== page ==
For nut-allergic families, I've compiled a Guide to Safe, Nut-Free Lunches. If your family or a family that you know has a child with life threatening allergies and you think they may benefit from speaking to an adult who has been through it, please email me. I'm not a physician, but am always happy to provide emotional support. 


The Thankful Tree

I can't remember where I first came across the idea, but the Thankful Tree has been a huge hit with everyone around our Thanksgiving table for the last several years. It's the spirit of Thanksgiving in a beautiful centerpiece: each member of the Thanksgiving feast has to contribute at least one leaf with what he or she is thankful for and it becomes a bouquet of gratitude. 

The Thankful Tree is basically a hands-on family craft project that immediately becomes a conversation piece. For the wee ones, of course, parents can contribute. Two years ago, for example, my youngest said she was thankful for "yellow," and that's what we wrote on one of the leaves. On a more serious note, my family has had a couple of stressful years, with one member who had breast cancer and another who had open heart surgery, and the Thankful Tree has been a wonderful channel for us all to express our gratitude for their recovery, their medical care, and our family's ability to get through tough times together. This year we'll be adding some more color to our Thankful Tree with the new Gratitude Tree Notes from Lunchbox Love, a company whose lunchbox cards we love and use regularly. Thanksgiving is my most favorite holiday, and this is something I'm looking forward to immensely. See below for instructions on how you can create your own Thankful Tree.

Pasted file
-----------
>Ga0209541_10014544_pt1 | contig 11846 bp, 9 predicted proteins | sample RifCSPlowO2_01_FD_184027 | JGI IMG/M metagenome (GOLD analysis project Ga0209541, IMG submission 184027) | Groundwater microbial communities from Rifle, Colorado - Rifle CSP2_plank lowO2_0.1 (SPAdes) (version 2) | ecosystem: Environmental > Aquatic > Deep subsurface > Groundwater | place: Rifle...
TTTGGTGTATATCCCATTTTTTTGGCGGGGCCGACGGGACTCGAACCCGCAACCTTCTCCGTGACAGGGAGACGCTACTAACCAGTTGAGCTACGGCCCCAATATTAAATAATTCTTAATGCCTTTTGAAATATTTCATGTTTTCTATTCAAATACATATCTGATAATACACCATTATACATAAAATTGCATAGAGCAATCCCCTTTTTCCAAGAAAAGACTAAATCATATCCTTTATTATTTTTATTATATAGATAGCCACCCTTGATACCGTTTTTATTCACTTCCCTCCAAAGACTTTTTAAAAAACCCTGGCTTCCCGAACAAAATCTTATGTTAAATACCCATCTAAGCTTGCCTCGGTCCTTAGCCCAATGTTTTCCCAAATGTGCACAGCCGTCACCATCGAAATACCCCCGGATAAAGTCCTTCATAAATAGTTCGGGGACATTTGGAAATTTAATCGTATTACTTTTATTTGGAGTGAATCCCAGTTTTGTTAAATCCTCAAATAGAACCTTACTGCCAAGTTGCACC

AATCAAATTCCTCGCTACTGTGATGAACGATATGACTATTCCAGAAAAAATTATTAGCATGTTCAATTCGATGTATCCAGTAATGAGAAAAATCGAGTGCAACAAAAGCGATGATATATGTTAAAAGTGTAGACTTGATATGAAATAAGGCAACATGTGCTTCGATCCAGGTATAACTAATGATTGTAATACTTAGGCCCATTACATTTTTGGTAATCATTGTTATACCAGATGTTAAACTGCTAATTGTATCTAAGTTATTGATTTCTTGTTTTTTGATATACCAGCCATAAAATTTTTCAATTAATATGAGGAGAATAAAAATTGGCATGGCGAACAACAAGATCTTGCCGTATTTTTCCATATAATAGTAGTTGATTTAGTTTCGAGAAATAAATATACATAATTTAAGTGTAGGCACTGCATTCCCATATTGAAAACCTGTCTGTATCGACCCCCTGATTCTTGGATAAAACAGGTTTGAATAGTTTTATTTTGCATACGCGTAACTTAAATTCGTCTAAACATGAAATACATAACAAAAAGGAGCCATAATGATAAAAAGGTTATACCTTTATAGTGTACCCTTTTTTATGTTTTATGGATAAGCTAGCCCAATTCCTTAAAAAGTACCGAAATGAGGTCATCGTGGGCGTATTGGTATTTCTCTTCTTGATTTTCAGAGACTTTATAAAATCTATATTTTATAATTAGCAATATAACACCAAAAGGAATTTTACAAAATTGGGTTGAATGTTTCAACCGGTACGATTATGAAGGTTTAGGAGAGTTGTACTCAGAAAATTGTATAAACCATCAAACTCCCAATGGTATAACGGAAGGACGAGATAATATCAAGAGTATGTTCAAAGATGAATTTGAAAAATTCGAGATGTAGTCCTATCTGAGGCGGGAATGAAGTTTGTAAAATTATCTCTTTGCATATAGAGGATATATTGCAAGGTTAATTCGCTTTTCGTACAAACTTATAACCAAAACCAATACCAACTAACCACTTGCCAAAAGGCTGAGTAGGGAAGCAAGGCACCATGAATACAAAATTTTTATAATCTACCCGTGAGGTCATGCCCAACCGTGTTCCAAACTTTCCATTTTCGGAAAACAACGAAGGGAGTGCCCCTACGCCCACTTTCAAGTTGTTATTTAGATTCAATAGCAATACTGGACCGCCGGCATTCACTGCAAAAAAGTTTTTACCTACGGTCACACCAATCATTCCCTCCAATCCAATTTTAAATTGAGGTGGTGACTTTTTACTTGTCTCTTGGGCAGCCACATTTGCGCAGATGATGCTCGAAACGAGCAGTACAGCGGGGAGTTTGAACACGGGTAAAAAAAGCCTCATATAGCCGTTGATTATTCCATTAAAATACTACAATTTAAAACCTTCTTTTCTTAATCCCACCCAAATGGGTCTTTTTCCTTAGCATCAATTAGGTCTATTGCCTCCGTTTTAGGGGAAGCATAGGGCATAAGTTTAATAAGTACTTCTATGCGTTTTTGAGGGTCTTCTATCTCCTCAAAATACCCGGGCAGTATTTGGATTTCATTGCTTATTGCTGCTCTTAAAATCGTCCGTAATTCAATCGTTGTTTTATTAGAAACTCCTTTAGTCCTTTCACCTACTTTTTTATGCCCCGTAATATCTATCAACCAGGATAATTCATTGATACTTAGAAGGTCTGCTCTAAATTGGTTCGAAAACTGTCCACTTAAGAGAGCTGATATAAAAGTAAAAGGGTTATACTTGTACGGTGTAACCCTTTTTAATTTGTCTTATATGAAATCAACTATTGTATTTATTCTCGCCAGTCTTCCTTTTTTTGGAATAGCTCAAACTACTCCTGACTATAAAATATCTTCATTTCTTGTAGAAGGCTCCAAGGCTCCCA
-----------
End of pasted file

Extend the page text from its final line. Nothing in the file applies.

the Thankful Tree
Thankful Tree branches

Here's how to do it: 
1. Gather long thin branches.
2. Cut colored construction paper into leaf shapes and use a hole puncher to make a hole in each.
3. Have each person at your holiday gathering write at least one thing they are thankful for (make pens readily available).
4. Use kitchen twine or any other string to fasten the leaves onto the branches. 
5. Assemble in a vase and place at the center of your table. 

We talked about these all night long last year, and I'm looking forward to gathering branches soon. I can't wait to read the leaves this year!

Halloween Lunches

The stretch up to Halloween is always an exciting one. Lunch is my favorite place to insert some Halloween magic, so today I'm sharing some of our Halloween-themed lunches to show you how you can make it fun in the days leading up to the holiday without making it all about sugar and candy. All you need are some well placed props! Check it out, and be sure to follow us on Instagram where we're posting our lunches daily:


Mini quiche, clementine pumpkins, banana ghost and some mini apples.  

Mini quiche, clementine pumpkins, banana ghost and some mini apples.  

Egg monster, veggies, apples with spider, yogurt with blueberries.  

Egg monster, veggies, apples with spider, yogurt with blueberries.  

Eyeball yogurt parfait, banana ghost, clementine pumpkin and baby carrots.  

Eyeball yogurt parfait, banana ghost, clementine pumpkin and baby carrots.  

Raspberry eyeballs! Plus salad, cheese and crackers and carrots.  

Raspberry eyeballs! Plus salad, cheese and crackers and carrots.